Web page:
In the run-up to the Osaka Haru Basho, all eyes were on the “Hakusho” pair; a combination of the names of yokozuna Hakuho and Asashoryu that is increasingly being using to describe the recent era of sumo titans.
During the sport’s annual sojourn to Osaka, both yokozuna ultimately lived up to the hype, although there were hiccups along the way.
Hakuho, the younger of the duo, lost on Day 4 to an Aminishiki henka — more out of a lack of focus than a lack of ability.
Asashoryu coasted through the first week, casting aside all those he came up against with relative ease.
Then came Day 12, when the Spring Basho became interesting, or — in some eyes — suspect.
Asashoryu was facing sekiwake-returnee Kotoshogiku and Hakuho was set for what should have been a routine bout with the lackluster Chiyotaikai. Neither man should have had much trouble, but astonishingly, before a packed house, both lost. Kotoshogiku went into his bout that day with a semi-respectable 5 win, 6 loss record and pulled off what could be called “the upset of the basho” when he out-muscled “black” yokozuna Asashoryu, and used a combination of girth and brute force to send the winner of 21 Emperor’s Cups back over the straw bales.
Bedlam ensued as the crowd erupted and, ignoring repeated stadium announcements asking for restraint, hurled hundreds of zabuton cushions toward the dohyo in the traditional sumo reaction to the downing of a yokozuna.
Just moments before that, the crowd had seen the defeat of the “white” yokozuna, Hakuho, at the hands of Chiyotaikai, but very few opted to part with their zabuton and this spoke volumes about the general attitude toward Asashoryu following his “troubled” 2007.
On Day 13, with the older yokozuna mysteriously losing again to a suddenly resurgent Kotomitsuki and Hakuho defeating Kaio, the scores were neatly level and the stage was set for another final-day showdown: the first back-to-back senshuraku showdown between two yokozuna in well over a decade — only the fifth such scenario in 30 years.
It was around this time that English-language sumo-fan circles were buzzing about the “fortuitous way” in which the basho was set to go down to the wire again. This was, thanks in large part, to Kotomitsuki’s atypical performance. While he’s usually a “win ’em-all in week one and collapse in week two” kind of wrestler, this time he was a riding a losing streak — 2-6 — when he went up against Asashoryu, a man he hadn’t beaten in close to six years. However, he left Osaka with an 8-7 record, having gone 6-1 in the last six days of action!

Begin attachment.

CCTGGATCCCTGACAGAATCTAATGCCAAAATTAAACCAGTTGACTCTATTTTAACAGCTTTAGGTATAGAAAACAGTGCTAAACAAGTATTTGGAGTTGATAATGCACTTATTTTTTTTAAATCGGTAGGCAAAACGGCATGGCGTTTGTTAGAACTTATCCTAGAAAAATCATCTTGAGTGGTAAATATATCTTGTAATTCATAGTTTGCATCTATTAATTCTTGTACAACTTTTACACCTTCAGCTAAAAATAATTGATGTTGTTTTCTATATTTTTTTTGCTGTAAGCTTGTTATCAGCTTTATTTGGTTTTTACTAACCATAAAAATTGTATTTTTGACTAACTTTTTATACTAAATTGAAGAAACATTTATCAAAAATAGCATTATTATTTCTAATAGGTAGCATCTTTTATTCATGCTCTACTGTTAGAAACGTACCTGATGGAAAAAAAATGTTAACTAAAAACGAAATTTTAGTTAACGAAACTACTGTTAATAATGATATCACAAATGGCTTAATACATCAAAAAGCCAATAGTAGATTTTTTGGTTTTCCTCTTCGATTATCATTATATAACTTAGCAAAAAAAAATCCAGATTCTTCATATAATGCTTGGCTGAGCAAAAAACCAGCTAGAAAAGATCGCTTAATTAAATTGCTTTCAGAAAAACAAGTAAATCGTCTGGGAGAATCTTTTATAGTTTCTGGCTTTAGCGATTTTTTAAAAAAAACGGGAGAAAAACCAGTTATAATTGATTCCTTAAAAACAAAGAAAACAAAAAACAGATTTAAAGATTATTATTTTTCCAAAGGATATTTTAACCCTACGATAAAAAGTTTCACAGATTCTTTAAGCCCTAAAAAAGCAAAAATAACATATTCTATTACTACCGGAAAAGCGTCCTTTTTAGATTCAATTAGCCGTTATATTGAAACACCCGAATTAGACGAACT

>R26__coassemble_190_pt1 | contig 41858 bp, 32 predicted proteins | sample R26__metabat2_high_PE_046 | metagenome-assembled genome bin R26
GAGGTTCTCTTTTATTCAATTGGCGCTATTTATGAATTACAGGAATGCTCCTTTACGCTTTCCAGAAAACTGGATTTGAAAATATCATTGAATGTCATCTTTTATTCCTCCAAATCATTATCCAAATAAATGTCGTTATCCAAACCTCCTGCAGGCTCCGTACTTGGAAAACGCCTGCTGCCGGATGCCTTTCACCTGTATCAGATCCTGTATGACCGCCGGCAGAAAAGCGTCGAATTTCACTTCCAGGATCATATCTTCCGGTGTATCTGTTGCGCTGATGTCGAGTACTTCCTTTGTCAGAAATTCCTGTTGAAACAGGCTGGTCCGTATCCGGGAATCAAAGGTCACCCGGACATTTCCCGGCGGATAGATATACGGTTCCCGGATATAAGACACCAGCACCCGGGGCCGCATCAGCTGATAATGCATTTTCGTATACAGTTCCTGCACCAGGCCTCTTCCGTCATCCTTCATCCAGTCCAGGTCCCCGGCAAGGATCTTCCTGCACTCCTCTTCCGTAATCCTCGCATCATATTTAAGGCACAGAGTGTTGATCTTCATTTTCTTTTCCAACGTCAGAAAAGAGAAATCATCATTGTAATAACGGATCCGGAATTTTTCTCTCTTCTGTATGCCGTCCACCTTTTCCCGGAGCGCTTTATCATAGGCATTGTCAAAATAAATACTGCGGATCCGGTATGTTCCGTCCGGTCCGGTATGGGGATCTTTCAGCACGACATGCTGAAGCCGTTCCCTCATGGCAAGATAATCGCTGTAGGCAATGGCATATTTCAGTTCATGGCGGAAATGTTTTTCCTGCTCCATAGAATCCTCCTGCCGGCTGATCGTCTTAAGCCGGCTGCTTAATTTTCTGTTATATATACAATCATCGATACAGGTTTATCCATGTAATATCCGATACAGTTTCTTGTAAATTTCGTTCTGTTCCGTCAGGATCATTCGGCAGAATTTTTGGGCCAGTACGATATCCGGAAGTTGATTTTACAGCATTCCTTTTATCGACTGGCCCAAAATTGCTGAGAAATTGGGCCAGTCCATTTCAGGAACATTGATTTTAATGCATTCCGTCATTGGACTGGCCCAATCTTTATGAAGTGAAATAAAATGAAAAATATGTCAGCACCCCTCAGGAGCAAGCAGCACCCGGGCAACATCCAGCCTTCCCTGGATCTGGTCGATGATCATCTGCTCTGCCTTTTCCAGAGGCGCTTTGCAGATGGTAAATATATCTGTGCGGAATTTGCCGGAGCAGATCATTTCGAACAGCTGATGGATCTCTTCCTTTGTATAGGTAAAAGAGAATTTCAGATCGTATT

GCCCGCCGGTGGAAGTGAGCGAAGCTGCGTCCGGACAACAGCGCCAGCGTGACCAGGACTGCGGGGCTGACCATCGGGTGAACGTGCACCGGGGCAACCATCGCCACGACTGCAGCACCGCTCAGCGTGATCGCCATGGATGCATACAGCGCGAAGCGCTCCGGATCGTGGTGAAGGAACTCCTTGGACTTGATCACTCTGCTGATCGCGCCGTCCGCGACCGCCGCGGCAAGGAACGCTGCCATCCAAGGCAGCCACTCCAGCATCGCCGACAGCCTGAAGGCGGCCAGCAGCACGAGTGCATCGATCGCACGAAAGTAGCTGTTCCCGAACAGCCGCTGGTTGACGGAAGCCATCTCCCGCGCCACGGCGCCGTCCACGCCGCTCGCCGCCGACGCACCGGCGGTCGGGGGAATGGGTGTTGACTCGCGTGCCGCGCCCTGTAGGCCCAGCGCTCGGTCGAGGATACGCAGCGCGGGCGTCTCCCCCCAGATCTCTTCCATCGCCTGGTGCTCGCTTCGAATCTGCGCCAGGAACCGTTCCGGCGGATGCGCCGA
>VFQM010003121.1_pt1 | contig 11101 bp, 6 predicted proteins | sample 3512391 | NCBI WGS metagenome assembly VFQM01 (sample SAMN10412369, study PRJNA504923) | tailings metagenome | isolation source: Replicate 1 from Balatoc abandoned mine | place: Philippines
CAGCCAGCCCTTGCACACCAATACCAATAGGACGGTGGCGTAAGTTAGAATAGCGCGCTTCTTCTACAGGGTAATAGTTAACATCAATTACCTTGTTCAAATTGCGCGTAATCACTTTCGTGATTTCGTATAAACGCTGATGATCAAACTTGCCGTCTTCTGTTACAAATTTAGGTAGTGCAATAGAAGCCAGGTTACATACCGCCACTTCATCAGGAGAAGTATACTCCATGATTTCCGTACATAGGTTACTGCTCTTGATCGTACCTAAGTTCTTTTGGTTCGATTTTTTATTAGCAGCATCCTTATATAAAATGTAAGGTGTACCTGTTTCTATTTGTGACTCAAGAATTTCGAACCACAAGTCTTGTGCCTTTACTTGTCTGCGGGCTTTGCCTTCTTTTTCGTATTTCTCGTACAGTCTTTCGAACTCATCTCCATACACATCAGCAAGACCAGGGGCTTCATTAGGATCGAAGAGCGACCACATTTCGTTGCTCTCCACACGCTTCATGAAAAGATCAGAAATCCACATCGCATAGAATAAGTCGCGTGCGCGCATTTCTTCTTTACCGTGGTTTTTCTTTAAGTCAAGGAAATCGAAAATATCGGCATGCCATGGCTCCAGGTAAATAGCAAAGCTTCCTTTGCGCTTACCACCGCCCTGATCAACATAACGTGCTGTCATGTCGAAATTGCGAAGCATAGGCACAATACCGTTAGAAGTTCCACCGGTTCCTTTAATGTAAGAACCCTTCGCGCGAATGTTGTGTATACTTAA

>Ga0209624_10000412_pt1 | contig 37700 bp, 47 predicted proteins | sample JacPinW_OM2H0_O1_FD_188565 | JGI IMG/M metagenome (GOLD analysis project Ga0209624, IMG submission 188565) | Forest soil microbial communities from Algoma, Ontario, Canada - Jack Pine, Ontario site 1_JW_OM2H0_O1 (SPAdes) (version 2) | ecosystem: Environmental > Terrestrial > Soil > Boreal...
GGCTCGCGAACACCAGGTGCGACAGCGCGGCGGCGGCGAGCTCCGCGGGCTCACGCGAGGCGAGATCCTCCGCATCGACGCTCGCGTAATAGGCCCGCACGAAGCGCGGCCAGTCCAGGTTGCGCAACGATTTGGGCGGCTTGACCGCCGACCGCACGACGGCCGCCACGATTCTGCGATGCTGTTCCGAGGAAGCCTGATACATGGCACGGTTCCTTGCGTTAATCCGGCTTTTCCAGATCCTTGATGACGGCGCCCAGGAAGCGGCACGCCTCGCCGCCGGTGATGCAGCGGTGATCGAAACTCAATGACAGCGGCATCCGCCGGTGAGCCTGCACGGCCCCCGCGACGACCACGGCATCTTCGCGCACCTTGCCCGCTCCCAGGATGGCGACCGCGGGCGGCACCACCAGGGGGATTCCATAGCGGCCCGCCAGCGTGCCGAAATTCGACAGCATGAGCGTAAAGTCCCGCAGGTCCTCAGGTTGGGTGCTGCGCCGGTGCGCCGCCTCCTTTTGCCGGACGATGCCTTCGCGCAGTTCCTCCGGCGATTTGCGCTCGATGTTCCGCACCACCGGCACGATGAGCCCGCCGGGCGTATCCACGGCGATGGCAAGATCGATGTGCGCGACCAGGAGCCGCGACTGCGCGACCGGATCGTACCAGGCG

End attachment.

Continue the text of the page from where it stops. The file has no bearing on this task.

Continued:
Whatever the story was behind the journey to the final day, March 23 saw the “Hakusho” face-off. The Sho emerged victorious after Haku’s less-than-impressive attempt to force his senior backward and out of the ring was met by a swiftly executed kotenage arm-bar throw. The basho thus ended with Hakuho at 12-3 and Asashoryu winning the yusho with a 13-2 record.
Zabuton flew but once again in numbers well below those seen following the Day 12 defeat of the returnee yokozuna.
Away from the question marks still being pondered, the resurgent trio of Baruto (12-3), Kokkai (12-3) and Tochioza (11-4) all posted excellent scores and will benefit from major boosts in rank on the next banzuke.
The 2-meter plus ozeki Kotooshu, meanwhile, remains a mystery wrapped in an enigma. After Day 8, he pulled out due to an injury with a dismal 2-win, 6-loss record, but looks to have lost it mentally. Gone is the hunger that took him to the sport’s second rank in record time. Exactly what keeps him in the sport is anyone’s guess.
Fortunately, continuing to fly the eastern European flag, is Ossetian teenager Wakanoho (8-7) of Magaki Beya. The maegashira 4 has been on the “one to watch” radar for some time now, and has already surpassed his fellow Russians and lifelong friends — Roho (maegashira 6) and Hakurozan (juryo 2) at comparable stages in their own makunouchi careers.
Joining him once again on sumo radar screens in May will be the best Japanese sekitori pairing in the sport today — Kisenosato (komusubi) and Kotoshogiku (sekiwake). Both scored 8-7 victories with the latter defeating the former on Day 15 and a spectacular throw by Ama in his bout with Kyokutenho gave the Mongolian his own winning record, guaranteeing his rank at sekiwake alongside Kotoshogiku, and once again blocking the way for Kisenosato. At least for now . . .